Import restrictions for cannabis-based medicines in UK updated
The UK government has changed the restrictions on importing cannabis-based medicine products into the country, allowing wholesalers to bring in larger quantities.
According to the regulatory body, licensed wholesalers will now be able to:
- import larger quantities of cannabis-based products
- hold supplies for future use by patients with prescriptions.
The DHSC says that most cannabis-based medicines are imported from foreign countries; export restrictions mean it can take weeks or months for the drugs to reach the patients in the UK. For example, in Canada, an export certificate can take four to eight weeks.
Therefore, the import restrictions have been altered to help ensure people with prescriptions for cannabis-based products for medicinal use do not have their treatment delayed or interrupted.
In addition, safeguards against addiction and the misuse of drugs mean that patients with prescriptions for unlicensed medicines, such as medicinal cannabis, need to have their prescription reviewed every 30 days by specialist doctors. This can lead to delays in treatment if there are also delays to imports.
…export restrictions mean it can take weeks or months for the drugs to reach the patients”
Health and Social Care Secretary Matt Hancock said: “The changes made today are a tremendous step towards improving the supply of cannabis-based medicinal products by helping to ensure quicker and more reliable access for patients. But we still have a long way to go. We need more research into the quality and safety of these medicines and to do all we can to cut down the costs and remove barriers so that, when appropriate, patients can access it, including on the National Health Service (NHS).”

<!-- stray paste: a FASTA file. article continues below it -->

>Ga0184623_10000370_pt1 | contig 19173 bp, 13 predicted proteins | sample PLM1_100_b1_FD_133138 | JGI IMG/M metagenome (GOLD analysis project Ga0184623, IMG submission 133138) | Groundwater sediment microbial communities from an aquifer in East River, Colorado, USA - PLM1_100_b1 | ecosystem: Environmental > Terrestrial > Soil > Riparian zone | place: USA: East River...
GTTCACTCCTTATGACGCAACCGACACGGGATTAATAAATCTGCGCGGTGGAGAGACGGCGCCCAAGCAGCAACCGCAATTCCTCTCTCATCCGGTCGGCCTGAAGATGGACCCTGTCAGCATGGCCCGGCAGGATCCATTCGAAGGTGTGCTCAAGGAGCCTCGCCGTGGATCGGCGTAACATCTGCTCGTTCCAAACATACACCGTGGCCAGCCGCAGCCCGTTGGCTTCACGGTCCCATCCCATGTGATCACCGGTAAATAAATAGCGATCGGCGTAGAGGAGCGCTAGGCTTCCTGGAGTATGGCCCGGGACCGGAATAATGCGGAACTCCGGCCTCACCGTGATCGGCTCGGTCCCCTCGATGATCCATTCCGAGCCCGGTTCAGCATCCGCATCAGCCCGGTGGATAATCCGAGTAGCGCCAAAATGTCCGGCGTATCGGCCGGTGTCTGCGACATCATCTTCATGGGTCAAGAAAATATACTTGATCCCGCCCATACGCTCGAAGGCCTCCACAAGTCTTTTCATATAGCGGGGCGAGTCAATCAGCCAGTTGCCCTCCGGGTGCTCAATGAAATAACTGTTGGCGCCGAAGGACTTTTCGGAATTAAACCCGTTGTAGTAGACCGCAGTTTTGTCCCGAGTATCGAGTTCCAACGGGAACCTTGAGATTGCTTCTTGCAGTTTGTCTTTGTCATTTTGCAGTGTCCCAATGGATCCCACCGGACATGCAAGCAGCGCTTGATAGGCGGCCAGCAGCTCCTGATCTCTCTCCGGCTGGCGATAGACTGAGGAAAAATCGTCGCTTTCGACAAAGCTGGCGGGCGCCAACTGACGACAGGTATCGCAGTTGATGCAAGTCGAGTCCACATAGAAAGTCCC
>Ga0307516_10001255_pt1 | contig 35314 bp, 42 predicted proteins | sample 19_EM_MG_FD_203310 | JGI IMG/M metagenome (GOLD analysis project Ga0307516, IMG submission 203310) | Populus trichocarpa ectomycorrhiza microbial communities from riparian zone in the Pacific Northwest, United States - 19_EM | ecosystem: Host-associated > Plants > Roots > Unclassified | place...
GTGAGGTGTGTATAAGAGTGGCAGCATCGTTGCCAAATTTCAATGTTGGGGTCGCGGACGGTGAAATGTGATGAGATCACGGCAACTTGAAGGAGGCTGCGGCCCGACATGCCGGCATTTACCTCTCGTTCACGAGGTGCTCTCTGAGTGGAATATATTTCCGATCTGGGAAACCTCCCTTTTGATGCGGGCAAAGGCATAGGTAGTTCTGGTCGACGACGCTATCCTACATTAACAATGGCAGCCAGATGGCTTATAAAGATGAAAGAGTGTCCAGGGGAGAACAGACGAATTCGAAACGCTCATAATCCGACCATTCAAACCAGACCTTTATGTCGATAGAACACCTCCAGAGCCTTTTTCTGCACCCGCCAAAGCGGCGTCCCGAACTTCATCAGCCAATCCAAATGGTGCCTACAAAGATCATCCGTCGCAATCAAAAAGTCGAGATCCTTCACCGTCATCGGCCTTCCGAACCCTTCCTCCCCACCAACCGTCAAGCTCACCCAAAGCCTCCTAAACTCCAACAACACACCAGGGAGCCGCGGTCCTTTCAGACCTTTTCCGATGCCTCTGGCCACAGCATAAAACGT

The government also says it is working with the pharmaceutical industry to explore further ways to reduce costs and encourage more research into uninterrupted access to cannabis-based medicinal products where clinically appropriate.
The new measures will be implemented by the Home Office and the Medicines and Healthcare products Regulatory Agency (MHRA) from 2 March.